Add an ice bubbler to that and your good all year round.

onenationundergoat 09-14-2015 09:16 PM

I've been thinking of getting into something like this in the future as well. I'll be keeping an eye on your progress, whenever it happen!

nat_ster 09-16-2015 10:48 PM


Originally Posted by jazty (Post 123962)
I was thinking it'd be cool to be able to disconnect the drive shaft from the axle and drop it down to a shaft that connects to a propeller. The front wheels could rest in saddles that control a rudder. Slow, steady schoolie barge bus!

Add an ice bubbler to that and your good all year round.

I may add a PTO output so I can connect to a propeller without having to disconnect the drive shaft. There is a whole bunch of things I would like to run off a good PTO.

The plastic barrels are tapered, making them rise when the ice freezes and expands. As long as I use enough so they are not floating to deep, with the water line passed the center of the barrels.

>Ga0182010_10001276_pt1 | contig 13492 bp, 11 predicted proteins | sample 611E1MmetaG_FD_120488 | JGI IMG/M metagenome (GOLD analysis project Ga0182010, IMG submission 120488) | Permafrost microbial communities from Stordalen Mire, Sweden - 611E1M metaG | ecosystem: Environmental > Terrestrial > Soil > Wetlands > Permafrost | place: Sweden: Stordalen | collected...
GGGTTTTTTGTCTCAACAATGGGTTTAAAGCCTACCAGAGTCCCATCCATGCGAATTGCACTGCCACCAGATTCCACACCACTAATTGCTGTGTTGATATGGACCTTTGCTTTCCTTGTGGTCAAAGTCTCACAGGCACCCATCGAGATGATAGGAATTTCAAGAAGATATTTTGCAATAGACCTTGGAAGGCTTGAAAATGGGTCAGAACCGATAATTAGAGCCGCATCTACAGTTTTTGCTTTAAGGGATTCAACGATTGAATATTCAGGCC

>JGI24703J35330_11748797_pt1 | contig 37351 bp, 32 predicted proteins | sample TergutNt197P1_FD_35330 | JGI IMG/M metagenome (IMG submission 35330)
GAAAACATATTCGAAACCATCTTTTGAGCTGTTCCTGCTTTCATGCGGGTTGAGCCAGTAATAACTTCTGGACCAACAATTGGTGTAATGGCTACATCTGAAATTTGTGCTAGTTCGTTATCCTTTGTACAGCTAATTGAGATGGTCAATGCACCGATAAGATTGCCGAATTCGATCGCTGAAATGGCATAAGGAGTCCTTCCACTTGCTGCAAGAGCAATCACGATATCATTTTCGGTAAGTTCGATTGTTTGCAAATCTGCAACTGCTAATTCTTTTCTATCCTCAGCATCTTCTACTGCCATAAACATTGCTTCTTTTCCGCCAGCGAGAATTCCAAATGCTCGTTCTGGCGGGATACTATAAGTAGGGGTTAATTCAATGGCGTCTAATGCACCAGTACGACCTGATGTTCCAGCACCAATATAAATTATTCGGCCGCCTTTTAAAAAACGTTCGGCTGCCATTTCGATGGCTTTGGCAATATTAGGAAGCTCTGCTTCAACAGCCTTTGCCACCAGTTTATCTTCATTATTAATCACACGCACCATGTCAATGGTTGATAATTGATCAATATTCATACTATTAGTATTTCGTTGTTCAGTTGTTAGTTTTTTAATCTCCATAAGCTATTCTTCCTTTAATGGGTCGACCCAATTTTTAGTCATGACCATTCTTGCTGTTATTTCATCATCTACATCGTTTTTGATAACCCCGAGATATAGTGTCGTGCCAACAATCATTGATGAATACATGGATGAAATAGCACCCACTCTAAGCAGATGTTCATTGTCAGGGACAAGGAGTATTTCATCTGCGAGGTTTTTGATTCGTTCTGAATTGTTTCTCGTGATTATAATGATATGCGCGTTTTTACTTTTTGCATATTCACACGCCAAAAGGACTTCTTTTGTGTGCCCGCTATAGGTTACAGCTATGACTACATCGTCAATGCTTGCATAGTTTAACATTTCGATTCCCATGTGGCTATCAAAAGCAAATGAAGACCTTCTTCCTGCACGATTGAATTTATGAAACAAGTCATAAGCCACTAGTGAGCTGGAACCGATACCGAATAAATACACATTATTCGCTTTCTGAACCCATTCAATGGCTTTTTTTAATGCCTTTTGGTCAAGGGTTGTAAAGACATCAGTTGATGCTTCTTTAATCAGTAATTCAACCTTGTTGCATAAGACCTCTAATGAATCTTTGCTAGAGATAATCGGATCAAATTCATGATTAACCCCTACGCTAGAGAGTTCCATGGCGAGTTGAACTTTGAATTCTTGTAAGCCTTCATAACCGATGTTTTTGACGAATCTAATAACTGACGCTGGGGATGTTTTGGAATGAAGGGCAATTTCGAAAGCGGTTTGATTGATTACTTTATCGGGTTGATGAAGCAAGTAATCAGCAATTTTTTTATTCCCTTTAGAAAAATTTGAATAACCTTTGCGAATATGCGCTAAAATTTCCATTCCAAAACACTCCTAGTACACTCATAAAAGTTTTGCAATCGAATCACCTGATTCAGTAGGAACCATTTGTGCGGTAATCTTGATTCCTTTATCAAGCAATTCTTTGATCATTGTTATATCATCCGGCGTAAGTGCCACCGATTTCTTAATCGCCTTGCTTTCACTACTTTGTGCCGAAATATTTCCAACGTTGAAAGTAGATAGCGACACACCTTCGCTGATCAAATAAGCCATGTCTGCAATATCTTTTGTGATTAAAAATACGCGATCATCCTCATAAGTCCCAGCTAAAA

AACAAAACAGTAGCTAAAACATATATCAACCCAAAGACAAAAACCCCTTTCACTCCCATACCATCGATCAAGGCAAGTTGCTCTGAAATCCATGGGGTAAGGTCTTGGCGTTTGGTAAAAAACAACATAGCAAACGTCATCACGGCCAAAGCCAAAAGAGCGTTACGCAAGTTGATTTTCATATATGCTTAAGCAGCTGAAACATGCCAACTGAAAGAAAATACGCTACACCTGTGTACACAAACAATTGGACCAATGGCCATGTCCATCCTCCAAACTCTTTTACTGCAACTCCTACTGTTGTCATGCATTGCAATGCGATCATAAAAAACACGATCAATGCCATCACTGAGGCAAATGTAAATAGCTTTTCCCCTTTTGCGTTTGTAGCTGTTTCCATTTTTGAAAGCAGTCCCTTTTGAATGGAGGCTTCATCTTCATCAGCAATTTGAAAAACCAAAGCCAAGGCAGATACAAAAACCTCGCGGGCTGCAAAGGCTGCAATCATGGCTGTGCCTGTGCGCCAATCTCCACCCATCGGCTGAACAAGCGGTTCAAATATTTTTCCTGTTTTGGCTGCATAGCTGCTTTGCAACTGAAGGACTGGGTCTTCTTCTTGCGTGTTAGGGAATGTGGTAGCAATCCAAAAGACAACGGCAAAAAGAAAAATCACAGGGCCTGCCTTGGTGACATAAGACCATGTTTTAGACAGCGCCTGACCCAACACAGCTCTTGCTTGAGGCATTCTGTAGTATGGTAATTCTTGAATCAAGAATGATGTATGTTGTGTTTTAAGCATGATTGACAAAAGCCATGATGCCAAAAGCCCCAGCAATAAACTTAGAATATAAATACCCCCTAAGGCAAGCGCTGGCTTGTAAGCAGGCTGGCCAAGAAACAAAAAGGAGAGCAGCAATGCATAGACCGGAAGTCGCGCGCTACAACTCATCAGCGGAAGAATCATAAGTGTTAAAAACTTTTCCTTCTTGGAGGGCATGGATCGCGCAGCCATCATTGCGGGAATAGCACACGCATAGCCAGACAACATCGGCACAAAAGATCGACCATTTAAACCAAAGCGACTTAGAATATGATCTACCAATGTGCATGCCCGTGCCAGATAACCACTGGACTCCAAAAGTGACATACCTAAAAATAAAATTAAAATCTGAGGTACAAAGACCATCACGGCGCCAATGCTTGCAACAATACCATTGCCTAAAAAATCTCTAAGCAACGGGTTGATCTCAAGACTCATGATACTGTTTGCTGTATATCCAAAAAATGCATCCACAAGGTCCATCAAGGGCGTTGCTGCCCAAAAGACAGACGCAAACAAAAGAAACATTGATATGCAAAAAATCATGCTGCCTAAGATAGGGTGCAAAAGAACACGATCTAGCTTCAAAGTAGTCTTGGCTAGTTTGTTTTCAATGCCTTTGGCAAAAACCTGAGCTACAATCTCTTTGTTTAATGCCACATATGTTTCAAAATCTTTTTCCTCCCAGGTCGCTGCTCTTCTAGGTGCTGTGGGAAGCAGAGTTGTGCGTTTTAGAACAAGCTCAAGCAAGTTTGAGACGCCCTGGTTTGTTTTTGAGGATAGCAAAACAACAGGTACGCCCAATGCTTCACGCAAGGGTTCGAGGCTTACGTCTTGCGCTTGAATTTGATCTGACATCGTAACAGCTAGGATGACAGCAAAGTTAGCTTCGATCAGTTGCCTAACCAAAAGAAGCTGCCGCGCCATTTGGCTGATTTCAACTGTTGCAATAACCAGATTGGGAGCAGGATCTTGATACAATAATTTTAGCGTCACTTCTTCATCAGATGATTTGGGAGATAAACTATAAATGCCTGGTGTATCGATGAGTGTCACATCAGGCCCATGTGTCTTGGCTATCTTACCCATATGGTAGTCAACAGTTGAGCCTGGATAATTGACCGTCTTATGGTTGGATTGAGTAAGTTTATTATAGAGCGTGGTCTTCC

I just love the modular way this go's together.

This is likely the way I will build mine. Nice and simple, but without the upper deck. Upper deck will be on the bus roof.


CaptainInsaneo 09-17-2015 01:12 AM

I mean other than, because I can, Why? A skoolie is just way to over built for a bus and heavy for what you want. you could take the top off and use the engine toss the floor frame and transmission. But Why? All it will end up being is a $3k pilot house.